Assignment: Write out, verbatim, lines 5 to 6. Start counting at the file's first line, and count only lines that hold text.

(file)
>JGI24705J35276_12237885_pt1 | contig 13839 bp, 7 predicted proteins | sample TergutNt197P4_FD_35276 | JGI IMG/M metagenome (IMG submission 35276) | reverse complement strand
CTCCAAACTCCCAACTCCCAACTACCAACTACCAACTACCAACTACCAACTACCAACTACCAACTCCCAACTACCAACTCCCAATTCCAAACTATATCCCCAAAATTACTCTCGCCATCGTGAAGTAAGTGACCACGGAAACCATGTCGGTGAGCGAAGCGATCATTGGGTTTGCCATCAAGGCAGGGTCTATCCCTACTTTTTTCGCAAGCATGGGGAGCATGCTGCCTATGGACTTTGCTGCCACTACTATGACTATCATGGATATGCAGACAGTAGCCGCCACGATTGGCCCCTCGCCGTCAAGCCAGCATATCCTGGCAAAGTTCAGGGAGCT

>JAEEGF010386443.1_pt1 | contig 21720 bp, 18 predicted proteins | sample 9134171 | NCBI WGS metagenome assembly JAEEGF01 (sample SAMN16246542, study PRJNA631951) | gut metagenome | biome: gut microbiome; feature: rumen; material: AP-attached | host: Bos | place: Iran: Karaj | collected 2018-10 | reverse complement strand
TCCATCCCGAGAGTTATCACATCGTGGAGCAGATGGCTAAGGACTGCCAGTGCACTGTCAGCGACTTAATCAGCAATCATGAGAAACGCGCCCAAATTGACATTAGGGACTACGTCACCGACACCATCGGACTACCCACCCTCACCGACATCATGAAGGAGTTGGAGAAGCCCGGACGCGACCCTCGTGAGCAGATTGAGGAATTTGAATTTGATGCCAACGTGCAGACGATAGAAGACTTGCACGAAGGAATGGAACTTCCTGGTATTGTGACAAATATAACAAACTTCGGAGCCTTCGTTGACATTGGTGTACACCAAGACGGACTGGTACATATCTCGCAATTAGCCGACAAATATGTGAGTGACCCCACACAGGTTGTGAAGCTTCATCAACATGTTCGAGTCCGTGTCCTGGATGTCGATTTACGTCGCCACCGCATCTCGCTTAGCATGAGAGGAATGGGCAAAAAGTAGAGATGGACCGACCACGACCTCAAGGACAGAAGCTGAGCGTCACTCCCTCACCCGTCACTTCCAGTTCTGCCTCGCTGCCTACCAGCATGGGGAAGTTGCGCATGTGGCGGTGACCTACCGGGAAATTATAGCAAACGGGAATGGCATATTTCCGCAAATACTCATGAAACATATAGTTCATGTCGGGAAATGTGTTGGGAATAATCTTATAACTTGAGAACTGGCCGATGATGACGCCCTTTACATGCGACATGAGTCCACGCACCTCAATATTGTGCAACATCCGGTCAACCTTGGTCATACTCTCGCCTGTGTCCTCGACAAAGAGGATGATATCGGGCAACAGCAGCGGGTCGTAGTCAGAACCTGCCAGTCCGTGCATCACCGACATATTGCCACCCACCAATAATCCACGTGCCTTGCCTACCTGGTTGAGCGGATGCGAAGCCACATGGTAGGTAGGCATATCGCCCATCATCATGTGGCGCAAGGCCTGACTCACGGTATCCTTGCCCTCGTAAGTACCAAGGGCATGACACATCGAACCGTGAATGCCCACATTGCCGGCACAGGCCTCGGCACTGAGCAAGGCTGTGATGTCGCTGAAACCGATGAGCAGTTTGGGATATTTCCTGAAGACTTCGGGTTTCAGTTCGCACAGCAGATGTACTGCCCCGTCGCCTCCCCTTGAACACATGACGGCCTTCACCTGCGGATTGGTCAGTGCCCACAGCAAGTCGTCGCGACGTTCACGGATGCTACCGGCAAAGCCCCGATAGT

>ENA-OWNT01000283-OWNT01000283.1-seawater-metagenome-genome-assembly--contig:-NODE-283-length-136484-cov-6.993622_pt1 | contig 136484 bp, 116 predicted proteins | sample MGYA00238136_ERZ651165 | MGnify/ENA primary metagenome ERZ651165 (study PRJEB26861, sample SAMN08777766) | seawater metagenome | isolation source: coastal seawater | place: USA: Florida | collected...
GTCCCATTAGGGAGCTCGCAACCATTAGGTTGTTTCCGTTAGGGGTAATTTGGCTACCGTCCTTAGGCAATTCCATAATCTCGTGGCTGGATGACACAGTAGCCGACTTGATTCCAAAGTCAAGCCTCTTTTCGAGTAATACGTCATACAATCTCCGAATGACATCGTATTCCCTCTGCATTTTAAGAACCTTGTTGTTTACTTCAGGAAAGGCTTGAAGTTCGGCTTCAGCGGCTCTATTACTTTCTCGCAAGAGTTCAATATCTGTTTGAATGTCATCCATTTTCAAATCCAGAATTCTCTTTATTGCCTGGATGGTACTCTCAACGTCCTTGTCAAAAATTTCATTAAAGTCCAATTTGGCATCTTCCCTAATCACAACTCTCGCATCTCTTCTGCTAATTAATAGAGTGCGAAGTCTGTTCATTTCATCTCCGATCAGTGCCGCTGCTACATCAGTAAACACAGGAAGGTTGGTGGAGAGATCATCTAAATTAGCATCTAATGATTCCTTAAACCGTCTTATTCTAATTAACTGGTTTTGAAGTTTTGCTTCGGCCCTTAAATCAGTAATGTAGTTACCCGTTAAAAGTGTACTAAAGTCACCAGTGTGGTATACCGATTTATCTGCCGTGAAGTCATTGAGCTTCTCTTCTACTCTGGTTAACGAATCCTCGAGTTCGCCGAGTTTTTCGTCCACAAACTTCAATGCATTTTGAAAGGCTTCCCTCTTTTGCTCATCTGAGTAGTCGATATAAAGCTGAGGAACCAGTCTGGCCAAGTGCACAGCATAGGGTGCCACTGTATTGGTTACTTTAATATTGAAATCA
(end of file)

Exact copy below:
>ENA-OWNT01000283-OWNT01000283.1-seawater-metagenome-genome-assembly--contig:-NODE-283-length-136484-cov-6.993622_pt1 | contig 136484 bp, 116 predicted proteins | sample MGYA00238136_ERZ651165 | MGnify/ENA primary metagenome ERZ651165 (study PRJEB26861, sample SAMN08777766) | seawater metagenome | isolation source: coastal seawater | place: USA: Florida | collected...
GTCCCATTAGGGAGCTCGCAACCATTAGGTTGTTTCCGTTAGGGGTAATTTGGCTACCGTCCTTAGGCAATTCCATAATCTCGTGGCTGGATGACACAGTAGCCGACTTGATTCCAAAGTCAAGCCTCTTTTCGAGTAATACGTCATACAATCTCCGAATGACATCGTATTCCCTCTGCATTTTAAGAACCTTGTTGTTTACTTCAGGAAAGGCTTGAAGTTCGGCTTCAGCGGCTCTATTACTTTCTCGCAAGAGTTCAATATCTGTTTGAATGTCATCCATTTTCAAATCCAGAATTCTCTTTATTGCCTGGATGGTACTCTCAACGTCCTTGTCAAAAATTTCATTAAAGTCCAATTTGGCATCTTCCCTAATCACAACTCTCGCATCTCTTCTGCTAATTAATAGAGTGCGAAGTCTGTTCATTTCATCTCCGATCAGTGCCGCTGCTACATCAGTAAACACAGGAAGGTTGGTGGAGAGATCATCTAAATTAGCATCTAATGATTCCTTAAACCGTCTTATTCTAATTAACTGGTTTTGAAGTTTTGCTTCGGCCCTTAAATCAGTAATGTAGTTACCCGTTAAAAGTGTACTAAAGTCACCAGTGTGGTATACCGATTTATCTGCCGTGAAGTCATTGAGCTTCTCTTCTACTCTGGTTAACGAATCCTCGAGTTCGCCGAGTTTTTCGTCCACAAACTTCAATGCATTTTGAAAGGCTTCCCTCTTTTGCTCATCTGAGTAGTCGATATAAAGCTGAGGAACCAGTCTGGCCAAGTGCACAGCATAGGGTGCCACTGTATTGGTTACTTTAATATTGAAATCA